Eclipse inspires “curiosity about the universe”: Sask. astronomer

Michelle Berg/Saskatoon StarPhoenix. Dr. Carley Martin points out sun spots on the sun before the clouds hinder the partial solar eclipse at the University of Saskatchewan observatory. Photo taken in Saskatoon, Sask. on Monday, April 8, 2024.

Solar eclipse an opportunity to educate, celebrate and inspire lasting curiosity

Julia Peterson, Saskatoon StarPhoenix

All across North America, millions of people stopped in their tracks on Monday afternoon to watch an astonishing solar eclipse.

For many — whether diehard sky-watchers who’d travelled to the path of totality, or last-minute enthusiasts using homemade pinhole cameras to get a safe view of the phenomenon — it was a last-chance-in-a-lifetime experience, since North America’s next coast-to-coast total eclipse won’t occur for another 21 years.

Between now and then, Daryl Janzen just hopes people keep looking up.

Janzen is an astronomy lecturer at the University of Saskatchewan, and managers the university’s nearly hundred-year-old observatory.

“I truly find astronomy and stars and galaxies and the night sky fascinating,” he said. “I have a lot of curiosity about the universe and what it is, so my passion for the work that I do comes from wanting to understand the greater universe outside of just the world that we live in.”

Janzen is eager to talk about astronomy’s historical and lasting impact on the world — from the early insights into Newtonian physics that came from studying planetary movements through the night sky, to inventions first designed for space travel that are now used to make camera phones, scratch-resistant glasses and better tires.

For most people going about their daily lives, astronomy is rarely the star of the show. So when events like a solar eclipse come along, Janzen sees a great opportunity.

“It’s great when things like this draw people’s attention to astronomy,” he said. “People are naturally curious and want to know things about the universe and the world that we live in, and astronomy is one way to answer those questions. So if looking at the solar eclipse sparks somebody’s interest to explore and understand and learn about stuff that they didn’t know before, I think that’s really awesome.”

In the days before the eclipse, Janzen worked hard to get the observatory’s solar telescope ready for its moment in the sun.

The solar telescope is still a work in progress, he said — Monday’s eclipse viewing was somewhat of a “sneak peek” of the new system for the public — but it’s already opening new frontiers for local astronomy buffs and physics and engineering professionals.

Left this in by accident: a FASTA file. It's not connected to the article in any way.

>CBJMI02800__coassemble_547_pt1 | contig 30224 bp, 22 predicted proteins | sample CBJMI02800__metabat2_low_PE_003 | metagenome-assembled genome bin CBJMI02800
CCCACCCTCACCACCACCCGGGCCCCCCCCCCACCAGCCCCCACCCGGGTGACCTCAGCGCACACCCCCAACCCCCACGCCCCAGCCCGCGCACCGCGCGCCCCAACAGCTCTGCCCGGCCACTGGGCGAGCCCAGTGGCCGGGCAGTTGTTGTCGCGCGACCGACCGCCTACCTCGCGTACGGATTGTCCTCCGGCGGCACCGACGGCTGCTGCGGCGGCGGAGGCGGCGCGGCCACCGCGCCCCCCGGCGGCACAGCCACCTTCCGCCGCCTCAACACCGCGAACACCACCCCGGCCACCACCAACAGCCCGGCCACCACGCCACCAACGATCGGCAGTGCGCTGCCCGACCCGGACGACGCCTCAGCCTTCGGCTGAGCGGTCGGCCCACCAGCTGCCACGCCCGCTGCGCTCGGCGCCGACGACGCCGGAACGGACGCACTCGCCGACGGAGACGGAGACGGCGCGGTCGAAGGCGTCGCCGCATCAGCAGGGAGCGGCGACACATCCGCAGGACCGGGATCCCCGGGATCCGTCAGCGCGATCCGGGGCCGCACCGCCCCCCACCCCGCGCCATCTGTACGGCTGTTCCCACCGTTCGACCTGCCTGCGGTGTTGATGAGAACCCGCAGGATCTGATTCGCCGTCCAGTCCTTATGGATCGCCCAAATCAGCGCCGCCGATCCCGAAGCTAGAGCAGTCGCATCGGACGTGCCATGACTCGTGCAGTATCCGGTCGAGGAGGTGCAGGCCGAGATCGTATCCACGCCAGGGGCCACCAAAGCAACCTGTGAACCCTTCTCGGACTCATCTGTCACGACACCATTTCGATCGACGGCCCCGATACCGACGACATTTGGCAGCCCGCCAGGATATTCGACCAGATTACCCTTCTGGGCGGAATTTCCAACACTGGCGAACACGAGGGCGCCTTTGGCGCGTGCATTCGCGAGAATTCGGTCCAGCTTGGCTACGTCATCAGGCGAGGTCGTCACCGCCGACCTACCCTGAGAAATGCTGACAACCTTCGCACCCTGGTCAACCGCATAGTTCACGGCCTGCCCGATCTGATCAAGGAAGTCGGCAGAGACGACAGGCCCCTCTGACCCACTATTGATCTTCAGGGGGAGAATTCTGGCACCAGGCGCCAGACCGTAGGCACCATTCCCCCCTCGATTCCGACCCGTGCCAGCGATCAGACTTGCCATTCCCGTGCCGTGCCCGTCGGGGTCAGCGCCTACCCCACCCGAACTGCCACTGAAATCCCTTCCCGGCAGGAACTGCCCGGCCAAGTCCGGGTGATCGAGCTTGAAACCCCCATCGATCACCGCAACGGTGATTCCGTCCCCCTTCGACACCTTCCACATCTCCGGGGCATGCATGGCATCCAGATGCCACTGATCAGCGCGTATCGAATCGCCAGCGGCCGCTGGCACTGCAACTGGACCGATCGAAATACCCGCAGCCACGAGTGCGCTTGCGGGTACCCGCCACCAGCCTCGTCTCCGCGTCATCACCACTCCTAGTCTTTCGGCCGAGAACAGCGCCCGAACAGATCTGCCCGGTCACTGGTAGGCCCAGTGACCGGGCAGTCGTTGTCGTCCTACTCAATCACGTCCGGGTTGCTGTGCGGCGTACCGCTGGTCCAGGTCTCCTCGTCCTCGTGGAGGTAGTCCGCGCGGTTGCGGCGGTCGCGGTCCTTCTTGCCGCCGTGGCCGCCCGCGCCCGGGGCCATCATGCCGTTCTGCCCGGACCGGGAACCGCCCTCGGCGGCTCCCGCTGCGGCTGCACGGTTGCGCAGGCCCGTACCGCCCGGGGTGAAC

“This solar telescope, piggybacked on our hundred-year-old telescope to take really detailed videos of the sun, is a good use for our old observatory,” Janzen said. “When the observatory was built on campus, there were hardly any buildings around. But now, the city’s built up around it, and we have a lot of light pollution.

“An observatory in the city is not a great place for looking at deep-sky astronomical objects, but the sun is really bright, so light pollution doesn’t really affect that.”

From amateur rigs to high-tech research facilities, Janzen said solar telescopes have become a lot more common in recent years.

Along with important data on solar weather, high-quality solar telescopes can produce some “just really quite amazing” images, he noted.

“You can see all of the gas and filaments and sunspots and granules and textures on the surface of the sun. You can see lots of detail on the sun, because you’re looking at light that interacts with the majority of the gas in the sun’s atmosphere; it’s not just light that passes through.”

With the solar eclipse in the rearview mirror, Janzen and his colleagues will continue working toward building a world-class solar telescope system in the city, controlled by computer-directed robotics and potentially benefitting a global network of scientists.

“This particular telescope we’re planning on adding to the Global Telescope Network at the Las Cumbres Observatory,” Janzen said. “They’re setting up about half a dozen solar scopes around the world, and this just happened to be one of them.”

As recently as last year, data gathered from Las Cumbres Observatory telescopes was used to confirm the success of NASA missions, study gamma-ray bursts and detect planetary collisions in distant solar systems.